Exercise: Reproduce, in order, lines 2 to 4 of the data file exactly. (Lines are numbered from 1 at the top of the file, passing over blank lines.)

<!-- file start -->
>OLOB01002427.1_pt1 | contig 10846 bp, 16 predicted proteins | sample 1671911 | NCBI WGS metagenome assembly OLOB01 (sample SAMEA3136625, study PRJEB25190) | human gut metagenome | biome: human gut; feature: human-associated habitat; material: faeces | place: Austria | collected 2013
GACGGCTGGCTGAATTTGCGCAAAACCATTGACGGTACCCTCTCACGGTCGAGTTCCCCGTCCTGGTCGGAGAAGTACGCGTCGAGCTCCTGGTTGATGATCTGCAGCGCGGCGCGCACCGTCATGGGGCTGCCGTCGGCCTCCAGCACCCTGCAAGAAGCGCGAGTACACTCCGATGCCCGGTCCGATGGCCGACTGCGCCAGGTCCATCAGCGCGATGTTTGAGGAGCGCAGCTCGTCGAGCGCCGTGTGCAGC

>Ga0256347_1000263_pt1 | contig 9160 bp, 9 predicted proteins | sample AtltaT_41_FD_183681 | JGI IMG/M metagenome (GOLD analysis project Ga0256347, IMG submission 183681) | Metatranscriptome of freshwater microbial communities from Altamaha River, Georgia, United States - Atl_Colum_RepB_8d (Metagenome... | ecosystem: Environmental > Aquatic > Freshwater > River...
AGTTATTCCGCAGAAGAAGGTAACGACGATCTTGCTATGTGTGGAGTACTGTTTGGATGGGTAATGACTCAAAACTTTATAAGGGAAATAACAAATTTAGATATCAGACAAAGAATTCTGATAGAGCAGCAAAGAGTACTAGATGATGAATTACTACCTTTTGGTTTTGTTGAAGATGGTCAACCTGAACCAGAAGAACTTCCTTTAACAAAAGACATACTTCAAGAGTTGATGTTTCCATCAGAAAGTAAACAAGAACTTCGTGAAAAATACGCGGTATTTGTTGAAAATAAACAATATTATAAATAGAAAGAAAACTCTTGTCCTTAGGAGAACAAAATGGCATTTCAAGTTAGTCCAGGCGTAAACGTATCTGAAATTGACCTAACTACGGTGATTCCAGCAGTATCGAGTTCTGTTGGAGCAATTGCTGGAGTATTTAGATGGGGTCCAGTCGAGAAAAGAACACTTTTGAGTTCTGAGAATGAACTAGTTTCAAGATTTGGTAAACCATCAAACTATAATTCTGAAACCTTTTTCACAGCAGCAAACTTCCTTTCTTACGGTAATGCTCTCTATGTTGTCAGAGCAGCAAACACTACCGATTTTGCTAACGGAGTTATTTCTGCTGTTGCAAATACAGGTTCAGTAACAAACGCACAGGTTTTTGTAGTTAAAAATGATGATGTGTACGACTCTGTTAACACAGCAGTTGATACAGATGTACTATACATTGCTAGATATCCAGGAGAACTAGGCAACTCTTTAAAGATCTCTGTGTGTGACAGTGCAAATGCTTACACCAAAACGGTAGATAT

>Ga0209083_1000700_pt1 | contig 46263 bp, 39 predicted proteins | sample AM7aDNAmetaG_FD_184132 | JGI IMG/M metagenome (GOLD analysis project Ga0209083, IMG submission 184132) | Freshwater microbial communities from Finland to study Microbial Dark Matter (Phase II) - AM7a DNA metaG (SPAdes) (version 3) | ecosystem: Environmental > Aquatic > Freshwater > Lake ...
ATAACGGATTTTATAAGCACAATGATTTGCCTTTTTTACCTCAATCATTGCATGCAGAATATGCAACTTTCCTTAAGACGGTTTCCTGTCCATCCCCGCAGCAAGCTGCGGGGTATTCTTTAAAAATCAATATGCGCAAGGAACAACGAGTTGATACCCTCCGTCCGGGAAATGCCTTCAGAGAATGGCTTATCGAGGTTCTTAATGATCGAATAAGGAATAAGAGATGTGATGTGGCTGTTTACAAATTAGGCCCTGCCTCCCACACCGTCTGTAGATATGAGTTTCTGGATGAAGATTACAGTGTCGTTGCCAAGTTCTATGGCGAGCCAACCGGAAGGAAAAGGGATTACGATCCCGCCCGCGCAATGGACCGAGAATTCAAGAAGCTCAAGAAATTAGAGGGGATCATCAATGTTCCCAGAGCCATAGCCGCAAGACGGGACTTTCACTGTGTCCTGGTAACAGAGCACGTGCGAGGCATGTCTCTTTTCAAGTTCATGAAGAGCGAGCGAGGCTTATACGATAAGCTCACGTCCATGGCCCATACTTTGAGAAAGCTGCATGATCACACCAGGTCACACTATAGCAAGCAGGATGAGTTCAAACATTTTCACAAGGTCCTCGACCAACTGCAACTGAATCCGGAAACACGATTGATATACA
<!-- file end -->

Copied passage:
GACGGCTGGCTGAATTTGCGCAAAACCATTGACGGTACCCTCTCACGGTCGAGTTCCCCGTCCTGGTCGGAGAAGTACGCGTCGAGCTCCTGGTTGATGATCTGCAGCGCGGCGCGCACCGTCATGGGGCTGCCGTCGGCCTCCAGCACCCTGCAAGAAGCGCGAGTACACTCCGATGCCCGGTCCGATGGCCGACTGCGCCAGGTCCATCAGCGCGATGTTTGAGGAGCGCAGCTCGTCGAGCGCCGTGTGCAGC

>Ga0256347_1000263_pt1 | contig 9160 bp, 9 predicted proteins | sample AtltaT_41_FD_183681 | JGI IMG/M metagenome (GOLD analysis project Ga0256347, IMG submission 183681) | Metatranscriptome of freshwater microbial communities from Altamaha River, Georgia, United States - Atl_Colum_RepB_8d (Metagenome... | ecosystem: Environmental > Aquatic > Freshwater > River...
AGTTATTCCGCAGAAGAAGGTAACGACGATCTTGCTATGTGTGGAGTACTGTTTGGATGGGTAATGACTCAAAACTTTATAAGGGAAATAACAAATTTAGATATCAGACAAAGAATTCTGATAGAGCAGCAAAGAGTACTAGATGATGAATTACTACCTTTTGGTTTTGTTGAAGATGGTCAACCTGAACCAGAAGAACTTCCTTTAACAAAAGACATACTTCAAGAGTTGATGTTTCCATCAGAAAGTAAACAAGAACTTCGTGAAAAATACGCGGTATTTGTTGAAAATAAACAATATTATAAATAGAAAGAAAACTCTTGTCCTTAGGAGAACAAAATGGCATTTCAAGTTAGTCCAGGCGTAAACGTATCTGAAATTGACCTAACTACGGTGATTCCAGCAGTATCGAGTTCTGTTGGAGCAATTGCTGGAGTATTTAGATGGGGTCCAGTCGAGAAAAGAACACTTTTGAGTTCTGAGAATGAACTAGTTTCAAGATTTGGTAAACCATCAAACTATAATTCTGAAACCTTTTTCACAGCAGCAAACTTCCTTTCTTACGGTAATGCTCTCTATGTTGTCAGAGCAGCAAACACTACCGATTTTGCTAACGGAGTTATTTCTGCTGTTGCAAATACAGGTTCAGTAACAAACGCACAGGTTTTTGTAGTTAAAAATGATGATGTGTACGACTCTGTTAACACAGCAGTTGATACAGATGTACTATACATTGCTAGATATCCAGGAGAACTAGGCAACTCTTTAAAGATCTCTGTGTGTGACAGTGCAAATGCTTACACCAAAACGGTAGATAT